Next Article in Journal
Logical Problems in Analysis of Analogy
Next Article in Special Issue
Chips and Showmanship: Running and Technology
Previous Article in Journal
From Reflex to Reflection: Two Tricks AI Could Learn from Us
Previous Article in Special Issue
Something’s Got to Give: Reconsidering the Justification for a Gender Divide in Sport
Open AccessArticle

Sports Tournaments and Social Choice Theory

College of Social Sciences and Humanities, Northeastern University, Boston, MA 02115, USA
Philosophies 2019, 4(2), 28; https://doi.org/10.3390/philosophies4020028
Received: 28 April 2019 / Revised: 22 May 2019 / Accepted: 24 May 2019 / Published: 30 May 2019
(This article belongs to the Special Issue Philosophical Issues in Sport Science)
Sports tournaments provide a procedure for producing a champion and ranking the contestants based on game results. As such, tournaments mirror aggregation methods in social choice theory, where diverse individual preferences are put together to form an overall social preference. This connection allows us a novel way of conceptualizing sports tournaments, their results, and significance. I argue that there are genuine intransitive dominance relationships in sports, that social choice theory provides a framework for understanding rankings in such situations and that these considerations provide a new reason to endorse championship pluralism. View Full-Text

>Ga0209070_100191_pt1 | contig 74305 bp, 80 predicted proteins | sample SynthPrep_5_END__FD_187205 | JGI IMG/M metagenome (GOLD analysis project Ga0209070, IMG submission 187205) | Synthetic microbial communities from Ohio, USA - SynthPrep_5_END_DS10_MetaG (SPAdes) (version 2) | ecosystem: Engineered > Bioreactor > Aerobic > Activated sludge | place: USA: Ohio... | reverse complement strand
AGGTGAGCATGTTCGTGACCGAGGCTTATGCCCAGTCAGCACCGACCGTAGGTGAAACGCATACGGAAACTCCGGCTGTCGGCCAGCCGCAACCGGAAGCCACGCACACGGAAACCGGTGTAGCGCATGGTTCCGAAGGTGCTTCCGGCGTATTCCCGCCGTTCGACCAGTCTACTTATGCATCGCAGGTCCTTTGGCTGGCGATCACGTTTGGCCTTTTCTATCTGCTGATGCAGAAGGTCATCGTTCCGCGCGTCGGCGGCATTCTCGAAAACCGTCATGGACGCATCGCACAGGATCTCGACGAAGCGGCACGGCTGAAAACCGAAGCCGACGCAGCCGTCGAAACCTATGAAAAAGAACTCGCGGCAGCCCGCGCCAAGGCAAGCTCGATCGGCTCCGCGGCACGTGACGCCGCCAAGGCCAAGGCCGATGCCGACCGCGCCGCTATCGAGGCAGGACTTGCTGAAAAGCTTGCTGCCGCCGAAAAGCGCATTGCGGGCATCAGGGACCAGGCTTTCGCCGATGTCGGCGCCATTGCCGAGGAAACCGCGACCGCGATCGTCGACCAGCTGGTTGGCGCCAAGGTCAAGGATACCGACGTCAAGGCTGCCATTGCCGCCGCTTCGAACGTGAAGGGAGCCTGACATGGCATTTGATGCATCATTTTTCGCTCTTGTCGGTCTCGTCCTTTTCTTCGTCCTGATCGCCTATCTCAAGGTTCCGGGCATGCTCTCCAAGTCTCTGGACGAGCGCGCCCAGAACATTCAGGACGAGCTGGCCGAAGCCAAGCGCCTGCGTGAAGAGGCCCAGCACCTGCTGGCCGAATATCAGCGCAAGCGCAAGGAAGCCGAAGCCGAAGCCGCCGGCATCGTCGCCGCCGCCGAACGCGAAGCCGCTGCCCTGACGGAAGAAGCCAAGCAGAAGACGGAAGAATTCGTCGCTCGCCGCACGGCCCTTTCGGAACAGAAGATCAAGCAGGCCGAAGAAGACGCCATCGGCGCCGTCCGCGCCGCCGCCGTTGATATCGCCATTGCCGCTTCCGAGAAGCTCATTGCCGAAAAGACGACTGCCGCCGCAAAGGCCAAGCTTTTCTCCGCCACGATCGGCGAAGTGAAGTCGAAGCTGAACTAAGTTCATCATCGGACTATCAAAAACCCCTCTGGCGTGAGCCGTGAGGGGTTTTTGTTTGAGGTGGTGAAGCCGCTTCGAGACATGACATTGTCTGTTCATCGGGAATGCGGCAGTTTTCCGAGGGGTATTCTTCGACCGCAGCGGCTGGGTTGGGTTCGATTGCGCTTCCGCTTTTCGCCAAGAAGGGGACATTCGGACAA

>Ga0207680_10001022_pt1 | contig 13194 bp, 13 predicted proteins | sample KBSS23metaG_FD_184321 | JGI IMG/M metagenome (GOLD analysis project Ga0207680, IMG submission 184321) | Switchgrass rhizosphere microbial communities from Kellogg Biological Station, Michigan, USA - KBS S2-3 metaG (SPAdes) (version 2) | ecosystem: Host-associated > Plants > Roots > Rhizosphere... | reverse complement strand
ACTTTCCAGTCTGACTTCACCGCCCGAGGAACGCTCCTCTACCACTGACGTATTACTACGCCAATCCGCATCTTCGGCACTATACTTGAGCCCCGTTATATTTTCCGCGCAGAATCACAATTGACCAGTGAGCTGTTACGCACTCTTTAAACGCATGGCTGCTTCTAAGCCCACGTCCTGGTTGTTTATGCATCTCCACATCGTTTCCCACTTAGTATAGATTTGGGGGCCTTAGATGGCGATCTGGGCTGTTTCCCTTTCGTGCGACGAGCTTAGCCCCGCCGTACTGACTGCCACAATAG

Keywords: sports tournaments; team rankings; intransitive dominance; win-loops; social choice theory; Condorcet’s paradox; championship pluralism sports tournaments; team rankings; intransitive dominance; win-loops; social choice theory; Condorcet’s paradox; championship pluralism
MDPI and ACS Style

Smead, R. Sports Tournaments and Social Choice Theory. Philosophies 2019, 4, 28.

Show more citation formats Show less citations formats

Article Access Map by Country/Region

1
Back to TopTop